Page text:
I have a thread working at on this topic. Go to forums, select "around the campfire" and look for night navigation.  Getting some great feedback and links to look at.

Kummerfeldt's Top 20 Favorite Survival Books

Winter is a good time to do some reading and if you are interested in expanding your knowledge of survival and surviving here's a list of some of my favorite books. These are books that I go back to time and time again. They are my references for much of what I teach in my seminars. Some are of the "been there, done that" variety. Some are of the "here's what you need to be able to do in a survival situation" genre and others are scientific studies of the physiology of humans in extreme conditions - survival conditions.

To read Peters complete post go here.

Monday, January 2, 2012

Cooking Wild Game

The hunting season is over.   I bet you have some small packages of game meat that your not sure what to do with.  Here is the answer....a game pie. 

I made several yesterday and "re-learned" a few lessons. 
  • It takes time to put this together, several hours.
  • You have to use current jelly, no kidding, and it's sometimes hard to find at the grocery store.  Don't over do it with the jelly.
  • Yep, you can use several meats in one pie.  Yesterday I combined duck, chucker, chicken and lamb.
  • I used a better quality pastry shell and it is worth the expense.  The cheaper pie shells were OK but that is about it.
  • Corning Ware single serving/individual Casserole dishes (about six inches in diameter) worked nicely.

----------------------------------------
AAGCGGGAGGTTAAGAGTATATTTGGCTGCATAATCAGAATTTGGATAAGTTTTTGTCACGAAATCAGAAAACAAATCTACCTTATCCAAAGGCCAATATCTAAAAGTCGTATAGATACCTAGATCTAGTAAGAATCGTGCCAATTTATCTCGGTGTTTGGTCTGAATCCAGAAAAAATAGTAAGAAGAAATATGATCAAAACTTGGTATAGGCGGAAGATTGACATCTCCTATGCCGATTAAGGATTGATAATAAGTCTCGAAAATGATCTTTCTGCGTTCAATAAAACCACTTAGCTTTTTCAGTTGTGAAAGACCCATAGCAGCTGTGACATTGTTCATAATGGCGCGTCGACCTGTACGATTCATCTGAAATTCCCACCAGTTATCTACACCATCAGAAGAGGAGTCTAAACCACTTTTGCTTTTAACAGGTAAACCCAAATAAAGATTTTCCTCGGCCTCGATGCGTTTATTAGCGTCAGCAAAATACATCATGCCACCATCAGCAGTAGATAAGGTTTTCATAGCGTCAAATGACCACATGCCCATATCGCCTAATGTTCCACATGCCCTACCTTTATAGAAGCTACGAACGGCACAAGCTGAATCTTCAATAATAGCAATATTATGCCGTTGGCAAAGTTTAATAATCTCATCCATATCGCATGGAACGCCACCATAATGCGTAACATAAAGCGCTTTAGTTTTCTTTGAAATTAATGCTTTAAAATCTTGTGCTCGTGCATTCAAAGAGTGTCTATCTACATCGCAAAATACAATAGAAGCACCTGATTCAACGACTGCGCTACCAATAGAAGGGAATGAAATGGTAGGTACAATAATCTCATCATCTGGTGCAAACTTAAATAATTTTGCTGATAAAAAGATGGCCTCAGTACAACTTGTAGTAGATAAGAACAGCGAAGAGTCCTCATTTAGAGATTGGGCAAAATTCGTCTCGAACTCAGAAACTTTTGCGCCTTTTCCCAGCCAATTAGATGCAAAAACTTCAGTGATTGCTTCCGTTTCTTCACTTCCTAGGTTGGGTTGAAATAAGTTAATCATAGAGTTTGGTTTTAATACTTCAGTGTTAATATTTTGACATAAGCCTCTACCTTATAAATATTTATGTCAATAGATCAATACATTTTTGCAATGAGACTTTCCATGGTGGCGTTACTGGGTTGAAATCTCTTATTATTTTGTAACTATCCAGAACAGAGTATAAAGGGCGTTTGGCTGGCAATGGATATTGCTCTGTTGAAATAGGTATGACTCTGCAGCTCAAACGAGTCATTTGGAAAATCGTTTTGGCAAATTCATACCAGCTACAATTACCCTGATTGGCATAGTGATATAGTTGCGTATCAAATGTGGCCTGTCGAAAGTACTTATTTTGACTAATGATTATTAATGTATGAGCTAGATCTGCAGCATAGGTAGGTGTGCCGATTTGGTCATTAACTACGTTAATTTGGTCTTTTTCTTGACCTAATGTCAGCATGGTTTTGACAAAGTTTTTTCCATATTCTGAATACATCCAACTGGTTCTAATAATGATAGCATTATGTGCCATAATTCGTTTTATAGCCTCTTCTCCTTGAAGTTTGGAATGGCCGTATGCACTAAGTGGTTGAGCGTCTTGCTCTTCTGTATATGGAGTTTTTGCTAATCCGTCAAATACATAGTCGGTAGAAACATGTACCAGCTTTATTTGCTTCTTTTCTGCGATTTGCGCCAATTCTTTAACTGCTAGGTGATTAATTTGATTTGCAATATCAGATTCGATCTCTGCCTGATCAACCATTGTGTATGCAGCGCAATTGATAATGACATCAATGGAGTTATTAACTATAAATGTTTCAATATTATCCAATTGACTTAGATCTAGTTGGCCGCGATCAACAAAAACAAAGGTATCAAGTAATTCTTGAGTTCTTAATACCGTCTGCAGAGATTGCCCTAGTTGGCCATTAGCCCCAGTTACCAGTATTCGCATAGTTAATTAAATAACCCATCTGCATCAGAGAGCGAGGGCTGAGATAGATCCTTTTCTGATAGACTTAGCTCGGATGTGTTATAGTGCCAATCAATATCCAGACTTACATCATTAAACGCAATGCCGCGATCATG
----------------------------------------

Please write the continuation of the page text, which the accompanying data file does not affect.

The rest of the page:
• If you are going to take the time to cook one batch, you might as well cook three, or four or're in the kitchen, make the most of your time.
 So here is the rest of the story:

            This truly outstanding recipe came from the November 1996, Food and Drink section from Sports Afield.  I paraphrase the following from the article:  “Back in the Elizabethan era meat pies were created to be the most impressive and lavish of all dishes...Game pies were a way to celebrate the extraordinary variety of birds and animals...The best pies always have more than one kind of game bird or animal baked in them.  This recipe is adapted from one served at the Kings Arms Tavern in Colonial Williamsburg.”  When without game, use chicken, turkey or tender beef cuts.

            Salt and pepper 1/2 pound (each of cubed venison, duck breast, wild boar or rabbit loin.

            Dust with flower then brown in a skillet over medium-high heat in 4 Tbsp of vegetable oil.  Remove from skillet.

            Saute two slices bacon that have been cut into 1 inch pieces.  Remove them           from the pan. 

           Melt 2 Tbsp of butter in the skillet and add 2 diced carrots, 1 diced celery, 10 diced mushrooms and 1/2 cup of blanched pearl onions.  Saute for 3 minutes then remove from the skillet.

          Lower the heat, stir in 4 Tbsp of flour and cook for 2 minutes while stirring.  Raise      the heat to medium and add 2 cups of game stock or beef stock....bring to a boil then simmer for 2 minutes.

         Return the meats and vegetables to the skillet; add 1 bay leaf and 2 Tbsp of   currant jelly (don’t scrimp here).  Cover the pan and simmer over low heat for 30 minutes.

         Add the mixture to a large casserole dish and top with pastry dough, brush with a wash of 1 egg beaten with 1 Tbsp of water, cut several vents in the top to allow steam to escape.  Place on a pan/sheet and cook at 400 for 35 to 40 minutes, until the crust is brown.  Or, freeze the oven ready pie for serving later.